In general, I’m of the view that we have too many jails and prisons (and far too many private prisons!), and that this is an industry, or social practice if you prefer, where supply tends to create demand for reasons economic and social.
But I’ve learned that we are short of one jail we need. In today’s New York Times explainer on executive privilege (a non-constitutional doctrine invented by courts, but don’t get me started), author Charlie Savage has an aside in his explanation of the convoluted and uncertain way in which Congress enforces its finding of contempt by non-cooperating witnesses:
(In theory, lawmakers could also direct the House sergeant-at-arms to arrest recalcitrant witnesses and detain them until the end of its session, but that “inherent contempt” authority is viewed as obsolete; the Capitol has no prison cell and lawmakers have not tried to use this power since 1935.)
So here’s my very modest proposal: Congress should either build its own little jail, or it should contract with a nearby jurisdiction–or a private prison company–to guarantee to hold anyone arrested by the Sergeant at Arms. I doubt they would actually have to use it; rather, having this capacity on tap would provide a much greater in terrorem effect than the current system which requires first that the U.S. Attorney for the District of Columbia take up the case, and second that the court fights over it happen quickly–the latter being highly unlikely.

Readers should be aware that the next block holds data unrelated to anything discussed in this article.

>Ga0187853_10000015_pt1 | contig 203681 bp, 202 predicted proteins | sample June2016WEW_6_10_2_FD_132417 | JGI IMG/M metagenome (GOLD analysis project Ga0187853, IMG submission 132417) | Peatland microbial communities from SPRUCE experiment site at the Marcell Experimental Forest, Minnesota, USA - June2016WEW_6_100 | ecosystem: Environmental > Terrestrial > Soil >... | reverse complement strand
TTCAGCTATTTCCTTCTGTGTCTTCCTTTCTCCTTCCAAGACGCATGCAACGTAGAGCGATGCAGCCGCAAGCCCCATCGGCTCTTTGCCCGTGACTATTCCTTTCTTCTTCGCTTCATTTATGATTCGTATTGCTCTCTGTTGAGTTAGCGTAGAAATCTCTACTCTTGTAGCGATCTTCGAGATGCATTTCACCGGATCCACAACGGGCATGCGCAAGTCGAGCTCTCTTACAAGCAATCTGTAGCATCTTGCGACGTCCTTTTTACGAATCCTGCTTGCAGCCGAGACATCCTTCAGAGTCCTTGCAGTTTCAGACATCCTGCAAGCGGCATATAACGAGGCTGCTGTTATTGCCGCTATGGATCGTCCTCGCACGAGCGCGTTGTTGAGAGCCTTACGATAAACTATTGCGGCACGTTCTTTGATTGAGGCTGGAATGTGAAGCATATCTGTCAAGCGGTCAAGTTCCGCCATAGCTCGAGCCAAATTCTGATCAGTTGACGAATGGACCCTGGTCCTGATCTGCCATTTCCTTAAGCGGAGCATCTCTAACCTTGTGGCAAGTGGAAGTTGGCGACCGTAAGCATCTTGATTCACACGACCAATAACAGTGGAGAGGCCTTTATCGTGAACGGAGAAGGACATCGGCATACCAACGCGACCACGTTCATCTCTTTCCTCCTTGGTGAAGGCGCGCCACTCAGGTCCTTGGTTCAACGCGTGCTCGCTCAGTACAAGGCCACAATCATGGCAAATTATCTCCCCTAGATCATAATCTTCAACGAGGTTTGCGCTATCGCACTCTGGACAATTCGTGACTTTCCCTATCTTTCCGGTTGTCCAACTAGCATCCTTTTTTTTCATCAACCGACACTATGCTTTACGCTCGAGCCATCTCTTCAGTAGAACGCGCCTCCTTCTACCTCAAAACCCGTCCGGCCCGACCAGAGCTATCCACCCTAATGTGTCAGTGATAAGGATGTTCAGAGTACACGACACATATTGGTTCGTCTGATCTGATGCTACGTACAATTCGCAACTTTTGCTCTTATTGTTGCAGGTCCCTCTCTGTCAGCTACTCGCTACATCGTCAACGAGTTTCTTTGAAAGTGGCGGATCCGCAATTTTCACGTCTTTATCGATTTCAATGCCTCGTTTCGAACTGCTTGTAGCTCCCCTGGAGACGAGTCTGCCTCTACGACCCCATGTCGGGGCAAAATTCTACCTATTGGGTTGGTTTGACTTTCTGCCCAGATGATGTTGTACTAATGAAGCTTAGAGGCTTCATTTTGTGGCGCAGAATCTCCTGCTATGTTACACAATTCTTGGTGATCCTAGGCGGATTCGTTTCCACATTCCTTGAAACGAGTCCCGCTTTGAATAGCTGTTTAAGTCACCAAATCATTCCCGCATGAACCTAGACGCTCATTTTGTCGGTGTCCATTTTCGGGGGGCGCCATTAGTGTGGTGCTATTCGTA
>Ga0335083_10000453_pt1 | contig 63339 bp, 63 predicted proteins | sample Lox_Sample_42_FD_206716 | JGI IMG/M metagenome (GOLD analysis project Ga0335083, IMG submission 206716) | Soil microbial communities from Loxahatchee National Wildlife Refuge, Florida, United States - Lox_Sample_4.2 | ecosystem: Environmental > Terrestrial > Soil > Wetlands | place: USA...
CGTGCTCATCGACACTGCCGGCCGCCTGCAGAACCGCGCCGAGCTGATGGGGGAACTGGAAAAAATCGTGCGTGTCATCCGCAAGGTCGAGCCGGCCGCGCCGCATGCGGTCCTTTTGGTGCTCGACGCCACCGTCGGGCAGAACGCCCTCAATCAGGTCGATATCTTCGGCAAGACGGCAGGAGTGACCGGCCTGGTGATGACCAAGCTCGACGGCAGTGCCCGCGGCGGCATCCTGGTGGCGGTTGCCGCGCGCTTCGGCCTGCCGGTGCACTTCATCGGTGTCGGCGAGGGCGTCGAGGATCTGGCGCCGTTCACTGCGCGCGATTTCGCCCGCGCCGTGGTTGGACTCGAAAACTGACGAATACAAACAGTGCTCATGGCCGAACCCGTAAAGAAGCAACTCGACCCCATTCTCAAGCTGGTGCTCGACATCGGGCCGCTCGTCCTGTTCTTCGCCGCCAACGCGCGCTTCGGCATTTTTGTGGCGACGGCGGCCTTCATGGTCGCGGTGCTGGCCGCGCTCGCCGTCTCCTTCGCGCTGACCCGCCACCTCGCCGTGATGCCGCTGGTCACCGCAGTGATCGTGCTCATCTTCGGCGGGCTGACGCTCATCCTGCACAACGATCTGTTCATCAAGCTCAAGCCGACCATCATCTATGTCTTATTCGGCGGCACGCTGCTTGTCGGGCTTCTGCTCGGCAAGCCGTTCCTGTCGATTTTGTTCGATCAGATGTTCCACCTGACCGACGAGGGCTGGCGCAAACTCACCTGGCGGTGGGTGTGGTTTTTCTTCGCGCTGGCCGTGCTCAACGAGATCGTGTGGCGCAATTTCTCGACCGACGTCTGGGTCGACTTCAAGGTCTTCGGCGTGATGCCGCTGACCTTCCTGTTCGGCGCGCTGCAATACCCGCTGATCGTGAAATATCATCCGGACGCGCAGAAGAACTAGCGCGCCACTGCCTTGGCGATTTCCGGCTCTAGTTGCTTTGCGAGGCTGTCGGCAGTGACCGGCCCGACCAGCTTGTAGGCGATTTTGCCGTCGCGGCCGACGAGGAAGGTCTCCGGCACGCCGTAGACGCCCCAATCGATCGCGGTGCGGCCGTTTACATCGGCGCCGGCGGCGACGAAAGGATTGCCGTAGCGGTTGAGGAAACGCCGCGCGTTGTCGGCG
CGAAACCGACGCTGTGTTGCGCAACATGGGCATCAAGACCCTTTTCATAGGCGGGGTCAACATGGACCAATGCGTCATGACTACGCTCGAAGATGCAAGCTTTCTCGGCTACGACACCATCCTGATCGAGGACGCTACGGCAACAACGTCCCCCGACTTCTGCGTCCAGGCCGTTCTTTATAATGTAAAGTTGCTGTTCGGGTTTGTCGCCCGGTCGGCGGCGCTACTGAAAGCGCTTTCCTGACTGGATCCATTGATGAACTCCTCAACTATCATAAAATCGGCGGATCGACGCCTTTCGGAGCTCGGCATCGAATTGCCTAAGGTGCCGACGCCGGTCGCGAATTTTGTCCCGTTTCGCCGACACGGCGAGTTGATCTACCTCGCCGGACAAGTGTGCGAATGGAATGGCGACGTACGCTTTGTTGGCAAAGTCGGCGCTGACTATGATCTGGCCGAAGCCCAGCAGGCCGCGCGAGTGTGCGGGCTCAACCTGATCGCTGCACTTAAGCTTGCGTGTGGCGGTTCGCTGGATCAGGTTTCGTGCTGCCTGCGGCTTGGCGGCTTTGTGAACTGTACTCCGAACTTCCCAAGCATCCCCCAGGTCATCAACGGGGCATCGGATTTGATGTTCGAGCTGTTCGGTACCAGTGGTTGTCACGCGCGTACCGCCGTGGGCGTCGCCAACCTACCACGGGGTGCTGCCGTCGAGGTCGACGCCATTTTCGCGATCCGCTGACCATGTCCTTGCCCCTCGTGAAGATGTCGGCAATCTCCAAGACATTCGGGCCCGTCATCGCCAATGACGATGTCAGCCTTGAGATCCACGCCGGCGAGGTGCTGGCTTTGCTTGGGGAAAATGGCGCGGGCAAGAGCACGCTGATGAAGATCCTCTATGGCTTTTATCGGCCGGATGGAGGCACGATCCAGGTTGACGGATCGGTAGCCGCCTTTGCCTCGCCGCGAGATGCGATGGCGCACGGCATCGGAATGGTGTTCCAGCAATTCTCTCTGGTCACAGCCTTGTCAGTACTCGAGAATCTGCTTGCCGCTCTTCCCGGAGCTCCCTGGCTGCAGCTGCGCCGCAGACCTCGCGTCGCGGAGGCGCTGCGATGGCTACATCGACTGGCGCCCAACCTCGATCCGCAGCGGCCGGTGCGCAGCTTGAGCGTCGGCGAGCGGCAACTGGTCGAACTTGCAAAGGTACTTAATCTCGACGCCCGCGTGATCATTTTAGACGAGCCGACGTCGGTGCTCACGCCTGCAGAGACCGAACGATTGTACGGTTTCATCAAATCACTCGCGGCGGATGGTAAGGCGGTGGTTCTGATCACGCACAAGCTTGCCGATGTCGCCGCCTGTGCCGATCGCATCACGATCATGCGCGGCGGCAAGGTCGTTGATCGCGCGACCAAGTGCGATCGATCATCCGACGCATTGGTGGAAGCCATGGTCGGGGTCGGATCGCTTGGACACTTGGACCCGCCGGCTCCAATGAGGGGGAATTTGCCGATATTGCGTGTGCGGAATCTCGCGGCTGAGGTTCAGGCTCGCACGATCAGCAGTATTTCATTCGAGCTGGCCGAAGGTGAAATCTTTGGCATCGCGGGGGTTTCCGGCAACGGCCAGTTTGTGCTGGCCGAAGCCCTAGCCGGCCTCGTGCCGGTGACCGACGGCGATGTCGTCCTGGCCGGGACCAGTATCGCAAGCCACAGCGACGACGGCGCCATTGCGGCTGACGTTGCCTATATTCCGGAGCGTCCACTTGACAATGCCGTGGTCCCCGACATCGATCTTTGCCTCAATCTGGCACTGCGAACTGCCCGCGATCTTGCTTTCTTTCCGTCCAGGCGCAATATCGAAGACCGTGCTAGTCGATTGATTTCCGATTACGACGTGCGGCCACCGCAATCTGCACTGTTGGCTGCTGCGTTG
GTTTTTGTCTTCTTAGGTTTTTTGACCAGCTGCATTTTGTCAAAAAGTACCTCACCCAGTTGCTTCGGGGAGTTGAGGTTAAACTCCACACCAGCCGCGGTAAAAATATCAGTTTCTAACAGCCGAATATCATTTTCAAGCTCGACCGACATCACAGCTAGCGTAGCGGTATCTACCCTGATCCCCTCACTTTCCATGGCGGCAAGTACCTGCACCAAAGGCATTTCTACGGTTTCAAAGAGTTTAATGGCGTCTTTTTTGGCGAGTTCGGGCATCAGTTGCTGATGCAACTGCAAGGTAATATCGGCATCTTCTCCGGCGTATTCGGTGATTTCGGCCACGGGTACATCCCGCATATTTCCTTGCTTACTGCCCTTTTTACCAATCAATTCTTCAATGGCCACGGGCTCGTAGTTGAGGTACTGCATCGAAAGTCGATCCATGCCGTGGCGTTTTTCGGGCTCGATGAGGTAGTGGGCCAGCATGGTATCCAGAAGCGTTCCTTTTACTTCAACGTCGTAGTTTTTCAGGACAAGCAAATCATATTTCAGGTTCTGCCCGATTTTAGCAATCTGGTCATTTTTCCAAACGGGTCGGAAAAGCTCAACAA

Surely a contingency contract with a per diem per prisoner if required would be a very minor budget item. Stick it in the reconciliation bill please.
Mr. Rosen, Mr. Donoghue and Mr. Pak — all Republicans — testified that Mr. Trump was not seeking their legal advice, but strong-arming them to violate their oaths of office, undermine the results of the election and subvert the Constitution.
What stopped him? Two things: 1) Lawyers with a basic core of ethics that required fidelity to bedrock democratic values; and 2) the general incompetence of the plotters (cf. events of Jan 6, 2020).
I believe this has important implications for how we teach law students. More discussion of (or paeans to?) the values of the rule of law in a democratic society may be in order. At least until the Supreme Court makes ashes of it in our mouths, at which point…what?…Edward Luttwak?
Dedicate department personnel to chase conspiracy theories spun by Sidney Powell in a failed attempt to undermine a legitimate prosecution
Not only provide Rudy Giuliani direct access to the Department, but (by all appearances) undermine criminal charges against him for influence peddling involving now-sanctioned Russian agents
In short, over an extended period, Bill Barr laid the groundwork for the two-month effort to undermine the election that culminated in a coup attempt. The outcome of Barr’s actions — the disparate treatment by the department of Trump supporters, the empowerment of right wing terrorists, the continued influence of Powell and Rudy — was foreseeable. Nevertheless, Barr persisted with those policies that laid the groundwork for the January 6 insurrection.
And, let’s not forget the very misleading spin of the Mueller Report.
Trump has instructed aides not to pay Giuliani’s legal fees, two officials said, and has demanded that he personally approve any reimbursements for the expenses Giuliani incurred while traveling on the president’s behalf to challenge election results in key states. They said Trump has privately expressed concern with some of Giuliani’s moves and did not appreciate a demand from Giuliani for $20,000 a day in fees for his work attempting to overturn the election.